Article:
He was speaker of the Irish House of Commons in the parliaments of 1557, 1560, and 1568. At the opening of each session he delivered an oration. He proved himself a supporter of Protestantism under Elizabeth I of England, and contrived the passing through the Commons of the Act of Uniformity passed in England the year before, in 1560, putting the question when its chief opponents were absent from the chamber. On the other hand, his friendship with Edmund Campion suggests that like many of the Anglo-Irish gentry he retained a certain sympathy with the Roman Catholic faith.
In 1570 he recommended to parliament, in a speech which he delivered at the prorogation, a system of national education for Ireland, proposing the establishment of grammar schools throughout the country. At the same time he suggested the formation of a university at Dublin such as was inaugurated a few years later. The speech is said to have been printed. Stanyhurst's educational policy was not accepted by the government, although Sir Henry Sidney, to whom he was close, strongly supported it. Edmund Campion, who acted as tutor to son Richard, was also a good friend, and acknowledged assistance from Stanihurst in writing his history of Ireland. On one occasion Stanihurst, despite his Protestant faith, saved Campion from arrest by sending him to the home of the Barnewall family, who were staunch Catholics.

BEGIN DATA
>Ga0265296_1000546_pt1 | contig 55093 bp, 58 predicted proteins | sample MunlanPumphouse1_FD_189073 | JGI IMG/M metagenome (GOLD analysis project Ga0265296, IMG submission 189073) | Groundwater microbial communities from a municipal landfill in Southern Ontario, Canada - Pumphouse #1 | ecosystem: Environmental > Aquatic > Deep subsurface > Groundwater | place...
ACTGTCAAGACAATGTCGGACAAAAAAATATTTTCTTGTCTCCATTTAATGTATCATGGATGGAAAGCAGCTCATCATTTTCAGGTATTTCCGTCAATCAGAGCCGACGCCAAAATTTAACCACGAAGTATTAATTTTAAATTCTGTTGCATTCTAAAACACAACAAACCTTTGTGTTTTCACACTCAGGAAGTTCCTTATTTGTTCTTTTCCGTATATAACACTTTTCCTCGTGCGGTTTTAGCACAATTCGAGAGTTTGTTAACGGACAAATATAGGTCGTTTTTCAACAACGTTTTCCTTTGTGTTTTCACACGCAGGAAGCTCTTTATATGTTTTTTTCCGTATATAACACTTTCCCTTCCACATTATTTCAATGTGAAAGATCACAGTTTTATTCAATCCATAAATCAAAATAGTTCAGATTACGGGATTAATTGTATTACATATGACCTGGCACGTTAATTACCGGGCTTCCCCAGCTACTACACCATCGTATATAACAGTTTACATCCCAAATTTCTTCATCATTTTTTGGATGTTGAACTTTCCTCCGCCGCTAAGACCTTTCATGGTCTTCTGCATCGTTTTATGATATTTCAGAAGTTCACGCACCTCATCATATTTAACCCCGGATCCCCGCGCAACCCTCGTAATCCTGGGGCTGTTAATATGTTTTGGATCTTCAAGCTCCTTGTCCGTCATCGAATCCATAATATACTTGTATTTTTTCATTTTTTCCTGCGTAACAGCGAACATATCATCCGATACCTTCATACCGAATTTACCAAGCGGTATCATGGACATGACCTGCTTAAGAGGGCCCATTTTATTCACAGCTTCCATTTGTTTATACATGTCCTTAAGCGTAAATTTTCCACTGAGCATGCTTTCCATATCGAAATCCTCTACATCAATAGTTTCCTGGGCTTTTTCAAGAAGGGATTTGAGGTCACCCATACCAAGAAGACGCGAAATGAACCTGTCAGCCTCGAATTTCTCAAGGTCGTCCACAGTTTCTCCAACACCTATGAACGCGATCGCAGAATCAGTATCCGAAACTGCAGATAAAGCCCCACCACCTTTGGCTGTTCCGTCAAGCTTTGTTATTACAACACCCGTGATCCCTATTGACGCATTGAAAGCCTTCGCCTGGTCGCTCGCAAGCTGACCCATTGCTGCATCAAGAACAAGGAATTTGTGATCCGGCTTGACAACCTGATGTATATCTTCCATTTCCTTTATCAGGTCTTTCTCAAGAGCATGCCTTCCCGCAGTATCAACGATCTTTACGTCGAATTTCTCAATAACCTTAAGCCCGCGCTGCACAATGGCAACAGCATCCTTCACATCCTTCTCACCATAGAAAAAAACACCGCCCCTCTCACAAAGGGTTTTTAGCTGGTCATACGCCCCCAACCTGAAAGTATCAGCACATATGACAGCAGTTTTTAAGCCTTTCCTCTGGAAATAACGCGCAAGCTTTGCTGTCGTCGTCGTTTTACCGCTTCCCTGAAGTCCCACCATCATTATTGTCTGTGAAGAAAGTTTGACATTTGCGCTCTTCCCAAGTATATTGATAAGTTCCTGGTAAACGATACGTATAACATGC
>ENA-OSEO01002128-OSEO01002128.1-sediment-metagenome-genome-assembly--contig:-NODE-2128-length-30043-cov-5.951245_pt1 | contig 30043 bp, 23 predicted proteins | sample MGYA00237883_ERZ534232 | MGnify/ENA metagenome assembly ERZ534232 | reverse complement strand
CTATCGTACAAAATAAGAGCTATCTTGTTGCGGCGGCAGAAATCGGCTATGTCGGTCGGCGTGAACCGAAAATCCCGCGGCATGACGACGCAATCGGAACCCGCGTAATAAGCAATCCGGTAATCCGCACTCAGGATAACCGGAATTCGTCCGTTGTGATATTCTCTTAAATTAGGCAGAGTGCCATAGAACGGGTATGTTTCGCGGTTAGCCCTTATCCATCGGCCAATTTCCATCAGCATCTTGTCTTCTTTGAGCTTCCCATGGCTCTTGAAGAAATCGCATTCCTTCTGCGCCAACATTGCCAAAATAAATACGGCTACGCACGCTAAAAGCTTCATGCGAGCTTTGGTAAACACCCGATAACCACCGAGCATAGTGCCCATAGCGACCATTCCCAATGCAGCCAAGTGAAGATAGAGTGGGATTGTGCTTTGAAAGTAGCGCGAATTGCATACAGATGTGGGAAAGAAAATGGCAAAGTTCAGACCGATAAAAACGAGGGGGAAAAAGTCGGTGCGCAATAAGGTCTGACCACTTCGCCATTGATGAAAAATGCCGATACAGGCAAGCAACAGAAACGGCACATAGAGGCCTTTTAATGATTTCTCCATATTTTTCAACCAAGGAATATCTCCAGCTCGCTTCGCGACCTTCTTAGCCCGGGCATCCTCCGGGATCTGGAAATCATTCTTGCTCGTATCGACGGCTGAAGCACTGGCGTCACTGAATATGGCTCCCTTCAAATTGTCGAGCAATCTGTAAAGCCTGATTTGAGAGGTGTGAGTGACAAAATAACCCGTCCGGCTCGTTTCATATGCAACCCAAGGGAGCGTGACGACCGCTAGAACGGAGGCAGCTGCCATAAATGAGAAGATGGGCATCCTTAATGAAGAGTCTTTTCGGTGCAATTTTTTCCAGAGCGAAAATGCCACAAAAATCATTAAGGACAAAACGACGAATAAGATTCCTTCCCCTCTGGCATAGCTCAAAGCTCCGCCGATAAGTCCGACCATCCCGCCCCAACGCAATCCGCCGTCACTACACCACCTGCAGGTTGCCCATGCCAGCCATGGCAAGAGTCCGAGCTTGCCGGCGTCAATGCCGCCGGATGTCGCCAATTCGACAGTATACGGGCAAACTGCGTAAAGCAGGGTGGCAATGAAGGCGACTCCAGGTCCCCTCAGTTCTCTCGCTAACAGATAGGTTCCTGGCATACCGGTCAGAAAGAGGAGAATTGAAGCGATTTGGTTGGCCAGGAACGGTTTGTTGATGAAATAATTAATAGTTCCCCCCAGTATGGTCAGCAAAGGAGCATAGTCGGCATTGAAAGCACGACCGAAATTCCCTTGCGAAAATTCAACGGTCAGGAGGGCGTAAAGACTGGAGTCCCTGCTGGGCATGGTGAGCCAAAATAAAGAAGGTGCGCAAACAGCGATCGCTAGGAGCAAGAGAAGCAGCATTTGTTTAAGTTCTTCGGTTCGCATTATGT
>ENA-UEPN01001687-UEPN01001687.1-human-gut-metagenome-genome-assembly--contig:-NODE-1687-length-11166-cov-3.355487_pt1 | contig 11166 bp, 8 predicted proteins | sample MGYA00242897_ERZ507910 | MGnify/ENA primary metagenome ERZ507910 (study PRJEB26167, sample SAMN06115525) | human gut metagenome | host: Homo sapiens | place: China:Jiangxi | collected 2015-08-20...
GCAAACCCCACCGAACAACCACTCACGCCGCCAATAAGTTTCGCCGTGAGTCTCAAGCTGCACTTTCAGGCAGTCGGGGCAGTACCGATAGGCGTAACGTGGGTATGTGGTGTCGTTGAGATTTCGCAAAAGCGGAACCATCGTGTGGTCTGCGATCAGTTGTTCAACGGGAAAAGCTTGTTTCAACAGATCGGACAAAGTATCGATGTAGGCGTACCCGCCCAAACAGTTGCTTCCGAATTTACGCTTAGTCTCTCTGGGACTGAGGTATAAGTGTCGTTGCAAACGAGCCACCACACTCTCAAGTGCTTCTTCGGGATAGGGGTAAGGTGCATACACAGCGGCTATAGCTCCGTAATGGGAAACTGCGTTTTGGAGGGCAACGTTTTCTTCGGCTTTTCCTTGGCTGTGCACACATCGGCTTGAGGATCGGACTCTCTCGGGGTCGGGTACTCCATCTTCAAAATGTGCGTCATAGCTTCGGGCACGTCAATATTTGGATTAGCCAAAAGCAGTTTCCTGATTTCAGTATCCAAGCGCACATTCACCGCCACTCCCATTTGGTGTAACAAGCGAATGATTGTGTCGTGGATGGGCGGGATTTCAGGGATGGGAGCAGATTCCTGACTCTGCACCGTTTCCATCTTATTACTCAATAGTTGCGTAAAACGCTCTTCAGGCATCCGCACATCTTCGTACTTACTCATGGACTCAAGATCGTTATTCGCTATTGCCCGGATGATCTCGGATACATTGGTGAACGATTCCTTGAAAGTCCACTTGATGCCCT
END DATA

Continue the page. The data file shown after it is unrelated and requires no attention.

He died at Dublin on 27 December 1573, aged 51. A Latin elegy by his son Richard was printed in the latter's description of Ireland, as well as in the appendix to his translation of Virgil.
Richard Stanihurst was his son, and he left another son, Walter, who translated into English Innocent, de Contemptu Mundi. A daughter Margaret married Arland Ussher, one of the six clerks of the Irish court of chancery, and was mother of James Ussher.
|Speaker of the Irish House of Commons
1557, 1560 and 1568
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